We’re pleased as punch to introduce Millions readers to our new interns, Carolyn Quimby and Ariana Valderrama. Arianna is originally from Chicago but is currently based in Washington, D.C. where she works in communications. In high school she started a book blog, Reading in Color, where she reviewed over 200 middle grade and young adult books about people of color. On her nightstand right now: Locking Up Our Own: Crime and Punishment in Black America by James Forman Jr. and White Teeth by Zadie Smith. Carolyn works in academic publishing by day and is a freelance writer and book reviewer by night. Sometimes she dreams about going on a road trip solely dedicated to visiting bookstores, but mostly she tweets at @CarolynQuimby. Currently on her nightstand: Goodbye Vitamin by Rachel Khong and Little Fires Everywhere by Celeste Ng. We couldn’t be happier to have Carolyn and Ariana on board!
There’s good news for all of us with embarrassing social media adolescences. After a 34-part, Pulitzer-nominated piece of investigative journalism disappeared from the internet earlier this year, it became clear that nothing on the internet is permanent. Also, don’t blame the internet for your unproductive day–that’s just you.
“Thinking about his films while watching an American film leads to a sobering realization: all the things that Abbas Kiarostami could not show in his films became the only things Hollywood filmmakers chose to show in theirs. What he showed in his films were the things abandoned by Hollywood: conversation, friendship, understanding, compassion, and empathy.” A. S. Hamrah discusses Abbas Kiarostami’s legacy at n+1.
“By the time Mr. Bass bought the building for $8.2 million in 1997, the Strand had become the largest used-book store in the world.” Fred Bass, the owner of the Strand, has died at the age of 89. Bass — who bought used books with panicked fervor, opened up satellite kiosks, and created the fabled literary quiz for prospective employees — turned his father’s used bookstores into a New York City literary landmark.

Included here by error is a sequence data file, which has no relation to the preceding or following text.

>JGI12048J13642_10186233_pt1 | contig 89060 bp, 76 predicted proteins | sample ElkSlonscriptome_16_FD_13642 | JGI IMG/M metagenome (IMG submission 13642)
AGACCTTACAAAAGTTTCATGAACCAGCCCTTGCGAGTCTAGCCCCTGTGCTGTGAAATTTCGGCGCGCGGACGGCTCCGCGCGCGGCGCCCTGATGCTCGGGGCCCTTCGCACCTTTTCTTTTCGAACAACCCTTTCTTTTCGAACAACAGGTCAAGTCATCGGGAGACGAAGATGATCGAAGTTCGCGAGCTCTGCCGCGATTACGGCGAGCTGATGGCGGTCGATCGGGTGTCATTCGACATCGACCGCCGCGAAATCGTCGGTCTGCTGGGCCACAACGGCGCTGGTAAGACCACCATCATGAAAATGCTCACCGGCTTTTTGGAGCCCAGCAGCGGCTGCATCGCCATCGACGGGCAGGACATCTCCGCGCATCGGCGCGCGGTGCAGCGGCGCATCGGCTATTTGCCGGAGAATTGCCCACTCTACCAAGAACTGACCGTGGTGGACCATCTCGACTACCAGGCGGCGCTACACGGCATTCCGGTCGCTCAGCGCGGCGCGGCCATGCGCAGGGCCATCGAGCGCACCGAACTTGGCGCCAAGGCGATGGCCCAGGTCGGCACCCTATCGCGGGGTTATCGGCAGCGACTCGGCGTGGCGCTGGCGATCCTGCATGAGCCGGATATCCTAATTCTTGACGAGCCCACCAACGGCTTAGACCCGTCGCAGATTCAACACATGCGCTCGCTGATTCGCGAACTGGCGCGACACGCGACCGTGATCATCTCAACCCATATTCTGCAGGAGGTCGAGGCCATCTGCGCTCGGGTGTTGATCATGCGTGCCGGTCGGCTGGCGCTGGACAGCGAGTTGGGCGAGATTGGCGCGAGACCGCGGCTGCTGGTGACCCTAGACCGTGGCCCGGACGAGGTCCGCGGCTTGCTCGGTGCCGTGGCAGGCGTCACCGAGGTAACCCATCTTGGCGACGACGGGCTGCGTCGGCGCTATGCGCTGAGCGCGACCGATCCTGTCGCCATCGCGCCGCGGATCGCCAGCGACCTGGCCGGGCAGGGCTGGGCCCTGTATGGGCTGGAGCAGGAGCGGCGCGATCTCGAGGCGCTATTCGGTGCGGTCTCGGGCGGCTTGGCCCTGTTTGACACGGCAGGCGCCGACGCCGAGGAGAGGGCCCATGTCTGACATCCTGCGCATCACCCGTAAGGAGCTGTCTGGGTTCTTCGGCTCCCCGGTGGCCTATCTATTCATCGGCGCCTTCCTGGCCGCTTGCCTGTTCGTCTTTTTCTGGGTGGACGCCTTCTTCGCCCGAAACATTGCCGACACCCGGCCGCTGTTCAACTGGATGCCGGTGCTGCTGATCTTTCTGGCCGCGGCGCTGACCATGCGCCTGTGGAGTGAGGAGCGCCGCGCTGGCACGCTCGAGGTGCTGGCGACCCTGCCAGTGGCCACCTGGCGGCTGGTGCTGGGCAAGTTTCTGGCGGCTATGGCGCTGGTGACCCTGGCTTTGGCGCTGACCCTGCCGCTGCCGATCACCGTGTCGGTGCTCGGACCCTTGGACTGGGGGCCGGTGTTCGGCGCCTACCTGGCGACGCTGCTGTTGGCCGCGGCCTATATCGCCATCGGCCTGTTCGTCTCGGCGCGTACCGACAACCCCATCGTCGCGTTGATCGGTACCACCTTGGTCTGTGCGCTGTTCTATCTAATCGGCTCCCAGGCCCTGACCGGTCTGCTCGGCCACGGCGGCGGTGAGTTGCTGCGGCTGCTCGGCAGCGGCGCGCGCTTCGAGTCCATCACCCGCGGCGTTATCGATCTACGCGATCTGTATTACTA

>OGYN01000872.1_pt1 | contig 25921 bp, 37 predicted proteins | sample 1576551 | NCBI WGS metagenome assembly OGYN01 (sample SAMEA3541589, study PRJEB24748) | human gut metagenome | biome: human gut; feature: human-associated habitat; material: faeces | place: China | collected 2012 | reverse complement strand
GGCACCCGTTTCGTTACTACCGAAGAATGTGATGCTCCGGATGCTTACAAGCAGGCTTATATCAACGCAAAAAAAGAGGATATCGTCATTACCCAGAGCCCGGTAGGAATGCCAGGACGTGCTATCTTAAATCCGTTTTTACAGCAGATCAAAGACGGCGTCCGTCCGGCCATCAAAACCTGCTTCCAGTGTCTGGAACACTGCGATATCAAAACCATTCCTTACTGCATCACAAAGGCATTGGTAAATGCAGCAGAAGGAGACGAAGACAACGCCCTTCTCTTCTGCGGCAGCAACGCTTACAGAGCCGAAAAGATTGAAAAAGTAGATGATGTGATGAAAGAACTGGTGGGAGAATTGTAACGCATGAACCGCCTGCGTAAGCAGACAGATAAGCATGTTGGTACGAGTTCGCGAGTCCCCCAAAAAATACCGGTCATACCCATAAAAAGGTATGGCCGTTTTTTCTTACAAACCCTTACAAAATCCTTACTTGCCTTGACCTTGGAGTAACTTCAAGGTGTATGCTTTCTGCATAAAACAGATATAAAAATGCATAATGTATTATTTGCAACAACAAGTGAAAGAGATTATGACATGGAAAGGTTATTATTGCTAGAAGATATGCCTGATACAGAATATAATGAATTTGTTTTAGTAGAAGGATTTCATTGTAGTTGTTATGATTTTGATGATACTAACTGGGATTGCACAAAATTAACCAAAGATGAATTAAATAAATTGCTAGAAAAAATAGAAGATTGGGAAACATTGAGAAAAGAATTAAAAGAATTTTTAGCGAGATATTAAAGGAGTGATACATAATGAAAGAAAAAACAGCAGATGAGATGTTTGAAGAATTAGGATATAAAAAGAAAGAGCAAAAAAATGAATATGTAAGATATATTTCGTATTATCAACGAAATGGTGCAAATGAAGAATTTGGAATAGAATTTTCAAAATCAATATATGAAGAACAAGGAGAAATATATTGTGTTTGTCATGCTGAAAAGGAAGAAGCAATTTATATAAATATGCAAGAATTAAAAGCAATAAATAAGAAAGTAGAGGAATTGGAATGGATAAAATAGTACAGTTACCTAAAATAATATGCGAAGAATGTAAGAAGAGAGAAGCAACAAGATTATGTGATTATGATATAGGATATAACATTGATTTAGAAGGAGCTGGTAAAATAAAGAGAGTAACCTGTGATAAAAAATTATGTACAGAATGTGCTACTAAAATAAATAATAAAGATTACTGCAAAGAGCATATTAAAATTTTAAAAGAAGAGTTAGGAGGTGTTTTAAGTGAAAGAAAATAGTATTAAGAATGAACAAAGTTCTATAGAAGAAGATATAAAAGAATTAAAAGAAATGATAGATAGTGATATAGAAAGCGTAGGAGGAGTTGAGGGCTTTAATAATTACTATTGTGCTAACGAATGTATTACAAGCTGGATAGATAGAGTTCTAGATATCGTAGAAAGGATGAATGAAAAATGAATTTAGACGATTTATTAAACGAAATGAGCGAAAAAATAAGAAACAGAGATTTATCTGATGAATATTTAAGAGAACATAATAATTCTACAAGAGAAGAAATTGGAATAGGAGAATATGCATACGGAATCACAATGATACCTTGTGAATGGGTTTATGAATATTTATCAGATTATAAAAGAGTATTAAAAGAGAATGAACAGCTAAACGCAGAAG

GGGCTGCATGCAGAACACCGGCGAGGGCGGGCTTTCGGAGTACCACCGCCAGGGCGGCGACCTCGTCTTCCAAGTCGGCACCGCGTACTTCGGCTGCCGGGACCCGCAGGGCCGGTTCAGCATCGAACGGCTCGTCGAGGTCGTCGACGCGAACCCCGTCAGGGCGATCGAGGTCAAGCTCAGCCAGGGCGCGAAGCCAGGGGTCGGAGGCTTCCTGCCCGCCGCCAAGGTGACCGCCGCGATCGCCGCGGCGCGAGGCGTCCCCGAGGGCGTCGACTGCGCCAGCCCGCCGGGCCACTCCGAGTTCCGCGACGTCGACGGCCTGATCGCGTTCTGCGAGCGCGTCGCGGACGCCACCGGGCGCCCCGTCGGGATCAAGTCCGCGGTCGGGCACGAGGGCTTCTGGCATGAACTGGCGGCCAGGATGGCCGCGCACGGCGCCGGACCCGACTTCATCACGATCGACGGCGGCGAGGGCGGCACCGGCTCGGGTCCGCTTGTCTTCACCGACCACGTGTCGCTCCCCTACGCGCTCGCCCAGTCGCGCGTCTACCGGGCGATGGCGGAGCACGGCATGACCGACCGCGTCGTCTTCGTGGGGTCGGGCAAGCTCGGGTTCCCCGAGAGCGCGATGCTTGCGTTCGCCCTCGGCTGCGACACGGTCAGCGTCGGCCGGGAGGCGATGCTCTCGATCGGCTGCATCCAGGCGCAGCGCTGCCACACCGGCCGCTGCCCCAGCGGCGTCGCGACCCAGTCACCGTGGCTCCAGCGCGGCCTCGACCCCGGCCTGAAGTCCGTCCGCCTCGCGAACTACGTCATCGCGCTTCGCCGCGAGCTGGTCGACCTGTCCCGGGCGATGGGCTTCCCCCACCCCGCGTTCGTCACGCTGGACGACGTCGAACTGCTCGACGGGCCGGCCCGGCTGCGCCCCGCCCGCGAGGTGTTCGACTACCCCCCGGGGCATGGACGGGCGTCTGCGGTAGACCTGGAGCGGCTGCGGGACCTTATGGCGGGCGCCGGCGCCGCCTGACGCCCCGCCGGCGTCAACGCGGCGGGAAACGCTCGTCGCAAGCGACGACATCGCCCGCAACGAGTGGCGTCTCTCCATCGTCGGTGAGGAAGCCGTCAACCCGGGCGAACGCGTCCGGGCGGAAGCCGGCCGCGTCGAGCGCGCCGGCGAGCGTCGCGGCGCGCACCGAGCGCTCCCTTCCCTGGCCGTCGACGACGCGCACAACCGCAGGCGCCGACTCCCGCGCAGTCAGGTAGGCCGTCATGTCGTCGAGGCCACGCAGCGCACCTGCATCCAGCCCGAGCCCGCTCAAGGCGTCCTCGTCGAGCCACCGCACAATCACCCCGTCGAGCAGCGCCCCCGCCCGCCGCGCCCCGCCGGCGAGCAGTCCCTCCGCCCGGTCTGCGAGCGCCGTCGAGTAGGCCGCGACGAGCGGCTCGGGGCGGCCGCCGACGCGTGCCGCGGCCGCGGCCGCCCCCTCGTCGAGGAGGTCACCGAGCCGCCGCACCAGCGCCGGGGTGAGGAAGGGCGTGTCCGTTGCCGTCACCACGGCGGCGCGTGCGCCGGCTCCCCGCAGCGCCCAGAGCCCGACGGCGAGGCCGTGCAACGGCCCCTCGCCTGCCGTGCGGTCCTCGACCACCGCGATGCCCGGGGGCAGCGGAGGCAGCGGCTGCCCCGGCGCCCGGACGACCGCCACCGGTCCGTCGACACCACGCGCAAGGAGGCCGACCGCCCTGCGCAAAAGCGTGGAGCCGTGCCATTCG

“We live in the age of opinion — offered instantly, effusively and in increasingly strident tones. Much of it goes by the name of criticism, and in the most superficial sense this is accurate.” The New York Times approached six accomplished critics, Stephen Burns, Katie Roiphe, Pankaj Mishra, Adam Kirsch, Sam Anderson, and Elif Batuman to explain, in the spirit of Alfred Kazin, “what it is they do, why they do it and why it matters.”
“It all adds up to a fascinating portrait-of-the-artist-on-the-make in the booming 1950s. And it makes you wish the stories were better.” Year-in-Reading alum Jess Walter reviews a new (911-page) collection of stories by Kurt Vonnegut. See also: “2 B R 0 2 B”, a “lost” Vonnegut story that first appeared in the sci-fi journal Worlds of If in January 1962.